Lemongrass,also known as Capim-cidrao,Fever Tea,Melissa Grass,and Sereh,is native to tropical Southeast Asia.
- Basic Botanical Info of Lemongrass.
- Introduction and Plant Description:Cymbopogon Schoenanthus.
- How to grow lemongrass.
- Lemongrass Main constituents and Phytochemicals.
- Lemon grass and its Origin:Cymbopogon Schoenanthus.
- How to Use Lemongrass.
- Pharmacology and Activities:Lemongrass Actions and Indications.
- Herbal remedies using Lemon grass (Cymbopogon citratus).
- Medicinal Uses of Lemongrass.
- Lemon Grass Preparations and Use Guide.
- Administration and Suggestions:Lemongrass.
- Using Lemongrass Essential oil.
- Research Update:lemongrass.
Lemon grass and its Origin:Cymbopogon Schoenanthus.:
Lemongrass, a perennial herb widely cultivated in the tropics and subtropics, designates two different species, East Indian, Cymbopogon flexuosus (DC.) Stapf., and West Indian, Cymbopogon citratus (DC. ex Nees) Stapf. East Indian lemongrass, also known as cochin or Malabar grass is native to India, while West Indian lemongrass is native to southern India and Ceylon. The lemongrasses are cultivated commercially in Guatemala, India, the People's Republic of China, Paraguay, England, Sri Lanka, and other parts of Indochina, Africa, Central America, and South America. The plant grows in dense clumps up to 2 meters in diameter and has leaves up to 1 meter long.
The genus has about 55 species, most of which are native to South Asia, Southeast Asia and Australia. The so-called East-Indian lemon grass (Cymbopogon flexuosus [Nees ex Steudel] J.F. Watson) is native to India, Sri Lanka, Burma and Thailand; for the related West-Indian lemon grass (C. citratus [DC] Stapf), a Malesian origin is generally assumed. You might note that the epitheta "East" and "West" are here applied quite randomly. Both species are today cultivated throughout tropical Asia.
Although the two species can almost be used interchangeably, C. citratus is more relevant for cooking. In India, it is cultivated as a medical herb and for perfumes, but not used as a spice; in the rest of tropical Asia (Sri Lanka and even more South East Asia), it is an important culinary herb and spice.
The reported life zone for lemongrass is 18 to 29 degrees centigrade with an annual precipitation of 0.7 to 4.1 meters with a soil pH of 5.0 to 5.8 (East Indian) or 4.3 to 8.4 (West Indian). The plants need a warm, humid climate in full sun. They grow well in sandy soils with adequate drainage. Since the plants rarely flower or set seed, propagation is by root or plant division. The plants are harvested mechanically or by hand about four times each year with the productive populations lasting between four and eight years. Extensive breeding programs have developed many varieties of lemongrass.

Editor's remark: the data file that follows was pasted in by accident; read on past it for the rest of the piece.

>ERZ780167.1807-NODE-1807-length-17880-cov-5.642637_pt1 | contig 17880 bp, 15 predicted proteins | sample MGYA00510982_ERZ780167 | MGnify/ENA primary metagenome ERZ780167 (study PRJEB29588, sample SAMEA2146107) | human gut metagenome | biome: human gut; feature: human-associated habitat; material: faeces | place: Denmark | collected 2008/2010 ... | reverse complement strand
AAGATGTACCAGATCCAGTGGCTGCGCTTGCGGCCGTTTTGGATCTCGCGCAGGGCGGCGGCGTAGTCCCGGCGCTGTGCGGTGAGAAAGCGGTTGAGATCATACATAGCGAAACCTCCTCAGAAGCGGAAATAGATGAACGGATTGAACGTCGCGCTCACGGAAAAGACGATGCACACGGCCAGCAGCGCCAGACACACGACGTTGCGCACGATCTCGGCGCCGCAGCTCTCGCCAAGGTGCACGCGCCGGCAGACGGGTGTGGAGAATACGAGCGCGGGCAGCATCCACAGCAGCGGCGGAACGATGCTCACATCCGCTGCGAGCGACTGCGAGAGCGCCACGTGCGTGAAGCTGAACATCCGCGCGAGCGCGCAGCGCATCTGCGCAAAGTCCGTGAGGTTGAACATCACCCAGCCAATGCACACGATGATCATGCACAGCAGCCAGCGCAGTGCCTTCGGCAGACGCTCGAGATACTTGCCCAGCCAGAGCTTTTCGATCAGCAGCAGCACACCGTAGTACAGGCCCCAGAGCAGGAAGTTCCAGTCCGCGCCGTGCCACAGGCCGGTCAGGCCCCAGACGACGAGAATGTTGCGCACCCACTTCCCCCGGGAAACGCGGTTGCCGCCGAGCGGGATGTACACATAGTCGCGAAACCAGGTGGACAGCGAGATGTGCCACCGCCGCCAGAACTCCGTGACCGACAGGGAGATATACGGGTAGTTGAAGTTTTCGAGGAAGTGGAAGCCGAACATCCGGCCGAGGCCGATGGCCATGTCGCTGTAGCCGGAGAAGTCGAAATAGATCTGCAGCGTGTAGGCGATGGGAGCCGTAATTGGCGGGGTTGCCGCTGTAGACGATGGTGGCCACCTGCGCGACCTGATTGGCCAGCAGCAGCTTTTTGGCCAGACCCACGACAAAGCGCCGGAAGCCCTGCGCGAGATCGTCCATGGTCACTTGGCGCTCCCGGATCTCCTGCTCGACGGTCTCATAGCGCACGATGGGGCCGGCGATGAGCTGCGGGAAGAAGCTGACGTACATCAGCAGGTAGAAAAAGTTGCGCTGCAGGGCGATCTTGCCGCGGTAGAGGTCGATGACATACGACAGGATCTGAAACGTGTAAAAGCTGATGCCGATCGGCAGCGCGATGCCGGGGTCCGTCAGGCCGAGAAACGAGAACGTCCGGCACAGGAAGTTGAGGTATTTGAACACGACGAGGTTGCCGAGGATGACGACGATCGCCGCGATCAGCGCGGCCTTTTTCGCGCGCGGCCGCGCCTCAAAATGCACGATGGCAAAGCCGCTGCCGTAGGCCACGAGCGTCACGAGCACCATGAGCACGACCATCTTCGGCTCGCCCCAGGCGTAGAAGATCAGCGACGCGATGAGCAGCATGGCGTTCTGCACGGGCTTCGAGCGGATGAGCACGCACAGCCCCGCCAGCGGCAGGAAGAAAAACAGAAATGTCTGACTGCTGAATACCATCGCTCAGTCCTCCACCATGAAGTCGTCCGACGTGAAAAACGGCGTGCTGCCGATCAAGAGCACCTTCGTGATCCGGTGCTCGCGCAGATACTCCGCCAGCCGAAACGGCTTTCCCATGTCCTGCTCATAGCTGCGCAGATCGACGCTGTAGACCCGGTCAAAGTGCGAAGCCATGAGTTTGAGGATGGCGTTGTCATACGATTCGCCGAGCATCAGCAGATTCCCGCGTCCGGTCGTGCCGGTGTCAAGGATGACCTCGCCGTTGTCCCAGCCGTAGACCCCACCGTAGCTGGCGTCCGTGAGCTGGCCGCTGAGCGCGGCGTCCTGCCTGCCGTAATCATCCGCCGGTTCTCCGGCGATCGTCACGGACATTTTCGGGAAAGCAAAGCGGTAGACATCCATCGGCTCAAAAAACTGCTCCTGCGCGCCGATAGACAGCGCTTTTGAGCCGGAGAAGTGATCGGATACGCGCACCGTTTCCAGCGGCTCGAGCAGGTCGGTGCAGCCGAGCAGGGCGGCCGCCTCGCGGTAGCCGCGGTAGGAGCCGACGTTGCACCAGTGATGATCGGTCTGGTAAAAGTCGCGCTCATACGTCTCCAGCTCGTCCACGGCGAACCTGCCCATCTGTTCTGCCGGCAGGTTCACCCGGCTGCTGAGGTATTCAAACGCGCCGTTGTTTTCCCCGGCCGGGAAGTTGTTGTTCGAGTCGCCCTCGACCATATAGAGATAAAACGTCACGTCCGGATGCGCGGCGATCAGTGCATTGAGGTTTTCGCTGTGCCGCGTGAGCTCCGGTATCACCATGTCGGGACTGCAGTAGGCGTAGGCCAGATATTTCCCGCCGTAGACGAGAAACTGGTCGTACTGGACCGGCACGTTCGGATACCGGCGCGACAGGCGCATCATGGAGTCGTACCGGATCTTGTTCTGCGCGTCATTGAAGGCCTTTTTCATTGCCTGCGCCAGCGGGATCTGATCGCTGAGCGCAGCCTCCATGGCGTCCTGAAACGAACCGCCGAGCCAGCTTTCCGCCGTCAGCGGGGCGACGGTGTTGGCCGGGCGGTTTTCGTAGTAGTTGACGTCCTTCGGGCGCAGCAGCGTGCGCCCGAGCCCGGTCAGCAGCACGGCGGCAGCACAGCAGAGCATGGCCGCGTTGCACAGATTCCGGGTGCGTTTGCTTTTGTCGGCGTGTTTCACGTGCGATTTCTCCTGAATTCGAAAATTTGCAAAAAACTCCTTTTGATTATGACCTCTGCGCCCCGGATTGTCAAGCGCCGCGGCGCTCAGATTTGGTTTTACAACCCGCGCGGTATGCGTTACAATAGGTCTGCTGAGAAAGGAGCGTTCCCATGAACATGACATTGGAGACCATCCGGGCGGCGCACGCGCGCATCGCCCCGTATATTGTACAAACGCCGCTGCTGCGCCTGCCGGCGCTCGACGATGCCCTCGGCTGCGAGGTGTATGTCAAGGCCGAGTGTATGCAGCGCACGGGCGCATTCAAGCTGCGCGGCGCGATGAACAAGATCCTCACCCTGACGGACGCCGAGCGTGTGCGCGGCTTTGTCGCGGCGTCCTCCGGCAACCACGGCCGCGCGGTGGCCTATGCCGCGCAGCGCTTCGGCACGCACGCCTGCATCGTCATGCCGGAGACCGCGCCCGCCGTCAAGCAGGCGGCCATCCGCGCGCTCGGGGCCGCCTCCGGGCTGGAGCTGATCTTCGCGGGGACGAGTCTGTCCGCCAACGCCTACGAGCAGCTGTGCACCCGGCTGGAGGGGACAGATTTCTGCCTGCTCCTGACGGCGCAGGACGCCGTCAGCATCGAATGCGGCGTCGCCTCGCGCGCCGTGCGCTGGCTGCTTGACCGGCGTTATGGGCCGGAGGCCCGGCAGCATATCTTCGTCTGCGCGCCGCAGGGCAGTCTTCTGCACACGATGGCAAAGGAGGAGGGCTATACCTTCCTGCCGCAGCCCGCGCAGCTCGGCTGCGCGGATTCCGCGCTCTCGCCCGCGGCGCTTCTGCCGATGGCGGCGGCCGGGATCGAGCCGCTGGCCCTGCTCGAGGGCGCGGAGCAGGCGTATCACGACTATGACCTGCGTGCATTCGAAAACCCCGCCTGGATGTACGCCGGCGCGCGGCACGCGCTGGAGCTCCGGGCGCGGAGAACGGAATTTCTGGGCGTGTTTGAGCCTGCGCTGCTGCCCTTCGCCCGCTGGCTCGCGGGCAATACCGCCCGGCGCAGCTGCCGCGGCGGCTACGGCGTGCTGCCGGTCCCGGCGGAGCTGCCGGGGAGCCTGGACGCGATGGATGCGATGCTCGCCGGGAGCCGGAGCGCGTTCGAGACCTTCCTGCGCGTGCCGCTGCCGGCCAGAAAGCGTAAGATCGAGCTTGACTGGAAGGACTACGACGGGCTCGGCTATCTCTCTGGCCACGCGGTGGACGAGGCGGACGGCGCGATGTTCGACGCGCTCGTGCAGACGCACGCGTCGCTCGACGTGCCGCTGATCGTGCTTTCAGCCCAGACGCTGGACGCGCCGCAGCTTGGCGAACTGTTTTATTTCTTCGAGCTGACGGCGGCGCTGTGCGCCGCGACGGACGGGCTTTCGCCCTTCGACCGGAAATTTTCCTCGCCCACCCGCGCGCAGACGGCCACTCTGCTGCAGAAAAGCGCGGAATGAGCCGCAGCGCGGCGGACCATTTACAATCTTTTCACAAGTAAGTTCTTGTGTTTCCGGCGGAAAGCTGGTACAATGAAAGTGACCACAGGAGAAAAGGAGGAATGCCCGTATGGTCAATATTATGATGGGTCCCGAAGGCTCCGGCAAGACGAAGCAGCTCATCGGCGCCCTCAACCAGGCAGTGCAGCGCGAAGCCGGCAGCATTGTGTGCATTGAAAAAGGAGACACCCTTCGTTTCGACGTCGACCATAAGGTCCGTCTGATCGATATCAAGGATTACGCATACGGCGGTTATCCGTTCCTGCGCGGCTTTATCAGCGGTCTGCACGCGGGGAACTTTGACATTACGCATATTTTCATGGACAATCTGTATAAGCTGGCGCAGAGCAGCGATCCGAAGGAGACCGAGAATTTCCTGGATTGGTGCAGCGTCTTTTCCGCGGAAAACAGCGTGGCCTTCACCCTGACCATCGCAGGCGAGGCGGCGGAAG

The quality of lemongrass oil is generally determined by the content of citral, the aldehyde responsible for the lemon odor. Some other constituents of the essential oils are -terpineol, myrcene, citronellol, methyl heptenone, dipentene, geraniol, limonene, nerol, and farnesol. West Indian oil differs from East Indian oil in that it is less soluble in 70 percent alcohol and has a slightly lower citral content.
Lemongrass is used in herbal teas and other nonalcoholic beverages in baked goods, and in confections. Oil from lemongrass is widely used as a fragrance in perfumes and cosmetics, such as soaps and creams. Citral, extracted from the oil, is used in flavoring soft drinks in scenting soaps and detergents, as a fragrance in perfumes and cosmetics, and as a mask for disagreeable odors in several industrial products. Citral is also used in the synthesis of ionones used in perfumes and cosmetics.
As a medicinal plant, lemongrass has been considered a carminative and insect repellent. West Indian lemongrass is reported to have antimicrobial activity. Oil of West Indian lemongrass acts as a central nervous system depressant. Oil of East Indian lemongrass has antifungal activity. The volatile oils may also have some pesticide and mutagenic activities.
Cymbopogon nardus is a source of citronella oil. Cymbopogon martinii is reportedly toxic to fungi.
Lemongrass is generally recognized as safe for human consumption as a plant extract/essential oil (21 CFR section 182.20 ).
Lemongrass is one of the most versatile of herbs. It makes a delicious herbal tea, is often used in cooking, as an effective pest repellent and an almost impenetrable weed barrier. Tie the outer leaves in a loop and cook with food to impart flavour. Be sure to remove before serving. Incredibly fast to become established and drought tolerant.
- 1.Lemongrass,also known as Capim-cidrao,Fever Tea,Melissa Grass,and Sereh,is native to tropical Southeast Asia.
♥The article and literature were edited by Herbalist of MDidea Extracts Professional.It runs a range of descriptions about the titled herb and related phytochemicals, including comprehensive information related, summarized updating discoveries from findings of herbalists and clinical scientists from this field.The electronic data information published at our official website https://www.mdidea.com and https://www.mdidea.net, we tried to update it to latest and exact as possible.
♣ last edit date: